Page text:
In the Torah portion Shoftim we are commanded to treat trees with respect, for "Man is a tree of the field."1 What is the resemblance between the loftiest creature and lowly vegetation?
The special quality of plants and trees lies in their attachment to the earth, the source from whence they derive their existence and nourishment. This is particularly true with regard to trees. Other plant life, such as grain, vegetables, etc., do not exist in such a continually attached state, for they soon wither and die. The fact that trees are able to withstand winter's frosts and summer's heat indicates that they have a particularly strong attachment to the earth, an attachment that enables them to endure difficult times and continue to bear fruit.
Man is a microcosm;2 just as the world as a whole is composed of inanimate matter, vegetable matter, animals and men, so too are these qualities to be found within each and every individual.
A person's emotive traits are likened to vegetation,3 for they embody growth and development. And although intelligence grows as well, intellect also has an "animal" aspect in that it constantly undergoes movement and change, similar to an animal's ability to roam. Further, man's emotive traits tend to be self-limiting - a kind person is inevitably gentle, a severe person will almost always deal with others in a stern manner. For this reason too, the emotive traits are likened to vegetation.
Comprehension, however, understands things as they truly are, not as the person wishes them to be. The conclusions drawn from a concept will vary according to the concept itself, leading sometimes to kindness and sometimes to severity.
Just as in the macrocosm, vegetation is unique in its constant unification with its source, so too within man, the emotive powers are always attached to a person's essence. This also explains why emotional traits and tendencies are so powerful, and why it is so very difficult for a kind person to become severe, etc.
By likening man to "a tree in the field," the Torah is in effect telling us that the true test of an individual is not so much his intellectual qualities but his emotional ones; it is they that take the measure of the man.4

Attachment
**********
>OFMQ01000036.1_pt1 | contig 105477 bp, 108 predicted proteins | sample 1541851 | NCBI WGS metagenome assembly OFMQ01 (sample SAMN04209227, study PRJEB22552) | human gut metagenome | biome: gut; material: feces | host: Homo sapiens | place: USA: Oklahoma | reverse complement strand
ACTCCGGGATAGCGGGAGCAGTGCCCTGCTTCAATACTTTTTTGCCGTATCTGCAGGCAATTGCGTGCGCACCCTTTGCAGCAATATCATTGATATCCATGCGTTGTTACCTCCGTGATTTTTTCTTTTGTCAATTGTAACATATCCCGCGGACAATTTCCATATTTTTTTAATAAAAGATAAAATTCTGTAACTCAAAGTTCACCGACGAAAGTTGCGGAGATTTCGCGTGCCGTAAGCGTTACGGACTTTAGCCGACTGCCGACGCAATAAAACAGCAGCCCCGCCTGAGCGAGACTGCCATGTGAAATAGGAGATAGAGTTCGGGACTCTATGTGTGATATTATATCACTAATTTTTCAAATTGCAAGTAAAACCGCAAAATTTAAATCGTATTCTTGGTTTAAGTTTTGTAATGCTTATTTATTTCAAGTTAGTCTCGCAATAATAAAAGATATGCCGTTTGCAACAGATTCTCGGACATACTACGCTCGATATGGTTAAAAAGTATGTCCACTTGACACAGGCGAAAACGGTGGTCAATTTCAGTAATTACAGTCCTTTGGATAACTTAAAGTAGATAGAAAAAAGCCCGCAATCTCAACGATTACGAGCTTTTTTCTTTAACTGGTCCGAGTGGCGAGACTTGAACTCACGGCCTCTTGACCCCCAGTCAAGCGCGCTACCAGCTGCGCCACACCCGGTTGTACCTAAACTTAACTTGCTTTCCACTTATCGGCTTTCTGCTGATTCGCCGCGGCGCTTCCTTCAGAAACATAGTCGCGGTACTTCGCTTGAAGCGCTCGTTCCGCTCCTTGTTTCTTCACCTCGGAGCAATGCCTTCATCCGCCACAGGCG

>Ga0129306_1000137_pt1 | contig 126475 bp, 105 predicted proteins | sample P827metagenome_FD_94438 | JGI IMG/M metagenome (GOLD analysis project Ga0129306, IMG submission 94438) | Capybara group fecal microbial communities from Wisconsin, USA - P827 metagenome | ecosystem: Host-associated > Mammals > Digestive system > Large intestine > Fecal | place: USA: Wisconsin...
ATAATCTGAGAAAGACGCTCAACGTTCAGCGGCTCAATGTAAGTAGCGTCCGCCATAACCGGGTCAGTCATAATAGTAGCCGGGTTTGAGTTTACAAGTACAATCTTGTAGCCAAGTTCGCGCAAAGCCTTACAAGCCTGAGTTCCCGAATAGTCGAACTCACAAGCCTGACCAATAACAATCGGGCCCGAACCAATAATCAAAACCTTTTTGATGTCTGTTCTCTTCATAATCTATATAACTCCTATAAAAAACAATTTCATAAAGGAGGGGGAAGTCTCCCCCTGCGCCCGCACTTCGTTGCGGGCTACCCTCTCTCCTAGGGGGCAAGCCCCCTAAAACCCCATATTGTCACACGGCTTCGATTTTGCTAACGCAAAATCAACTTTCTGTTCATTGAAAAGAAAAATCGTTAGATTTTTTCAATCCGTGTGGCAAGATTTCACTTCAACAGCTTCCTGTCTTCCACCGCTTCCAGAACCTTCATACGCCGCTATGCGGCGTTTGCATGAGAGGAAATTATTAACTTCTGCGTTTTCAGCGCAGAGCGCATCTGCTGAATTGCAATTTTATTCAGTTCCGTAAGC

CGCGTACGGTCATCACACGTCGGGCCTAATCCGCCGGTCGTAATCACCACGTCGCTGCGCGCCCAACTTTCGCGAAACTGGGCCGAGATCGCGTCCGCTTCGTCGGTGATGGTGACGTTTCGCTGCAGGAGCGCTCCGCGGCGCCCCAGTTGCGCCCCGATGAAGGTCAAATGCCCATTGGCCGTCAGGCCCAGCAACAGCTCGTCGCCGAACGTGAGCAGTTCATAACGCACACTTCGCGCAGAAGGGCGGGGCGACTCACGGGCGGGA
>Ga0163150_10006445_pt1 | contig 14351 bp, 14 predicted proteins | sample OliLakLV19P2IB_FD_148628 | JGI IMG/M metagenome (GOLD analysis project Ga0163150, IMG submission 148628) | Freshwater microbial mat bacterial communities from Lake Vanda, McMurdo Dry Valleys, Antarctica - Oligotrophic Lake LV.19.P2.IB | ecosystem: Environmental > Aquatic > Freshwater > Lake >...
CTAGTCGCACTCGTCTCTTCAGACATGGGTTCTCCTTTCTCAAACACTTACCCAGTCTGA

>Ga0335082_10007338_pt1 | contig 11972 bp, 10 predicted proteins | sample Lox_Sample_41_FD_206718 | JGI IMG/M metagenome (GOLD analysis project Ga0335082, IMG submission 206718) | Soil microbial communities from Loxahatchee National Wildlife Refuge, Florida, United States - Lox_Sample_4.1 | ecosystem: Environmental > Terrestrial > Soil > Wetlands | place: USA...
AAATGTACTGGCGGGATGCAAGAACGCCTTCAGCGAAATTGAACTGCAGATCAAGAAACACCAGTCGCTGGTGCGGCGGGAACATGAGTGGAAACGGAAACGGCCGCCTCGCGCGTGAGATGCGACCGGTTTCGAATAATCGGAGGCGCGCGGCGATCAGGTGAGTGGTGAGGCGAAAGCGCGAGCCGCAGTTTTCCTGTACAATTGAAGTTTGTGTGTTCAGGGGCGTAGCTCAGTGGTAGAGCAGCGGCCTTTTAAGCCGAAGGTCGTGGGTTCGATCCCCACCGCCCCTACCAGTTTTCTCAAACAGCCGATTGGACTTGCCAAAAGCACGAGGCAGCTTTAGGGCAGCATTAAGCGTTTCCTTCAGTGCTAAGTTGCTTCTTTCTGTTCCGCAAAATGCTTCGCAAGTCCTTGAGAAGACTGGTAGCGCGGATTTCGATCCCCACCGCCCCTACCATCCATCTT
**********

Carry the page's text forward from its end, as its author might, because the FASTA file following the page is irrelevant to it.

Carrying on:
It follows that man's labor and toil with regard to self-improvement is to be directed more towards refining his emotional traits than towards refining his mind;5 perfecting and polishing one's emotive character has the greatest impact on a person's essence.
In fact, refining one's emotive traits is deemed to be so important that intellectual comprehension is not considered complete if it does not affect one's emotions - "Know this day and take [this knowledge] unto your heart."6
Just as this is so with regard to each individual, so too regarding the Jewish people as a whole:
All Jews are descendants of Avraham, Yitzchak and Yaakov, and as such are constantly attached to them and their qualities. The main qualities of the Patriarchs lay not so much in matters of intellect as in emotion,7 for Avraham epitomized kindness and love, Yitzchak severity and fear, Yaakov mercy and beauty - the three traits that encompass the emotional spectrum.8
These sterling qualities - the "trees of the field" - are the birthright of each and every Jew. They must merely be revealed, refined and developed to the greatest possible extent.
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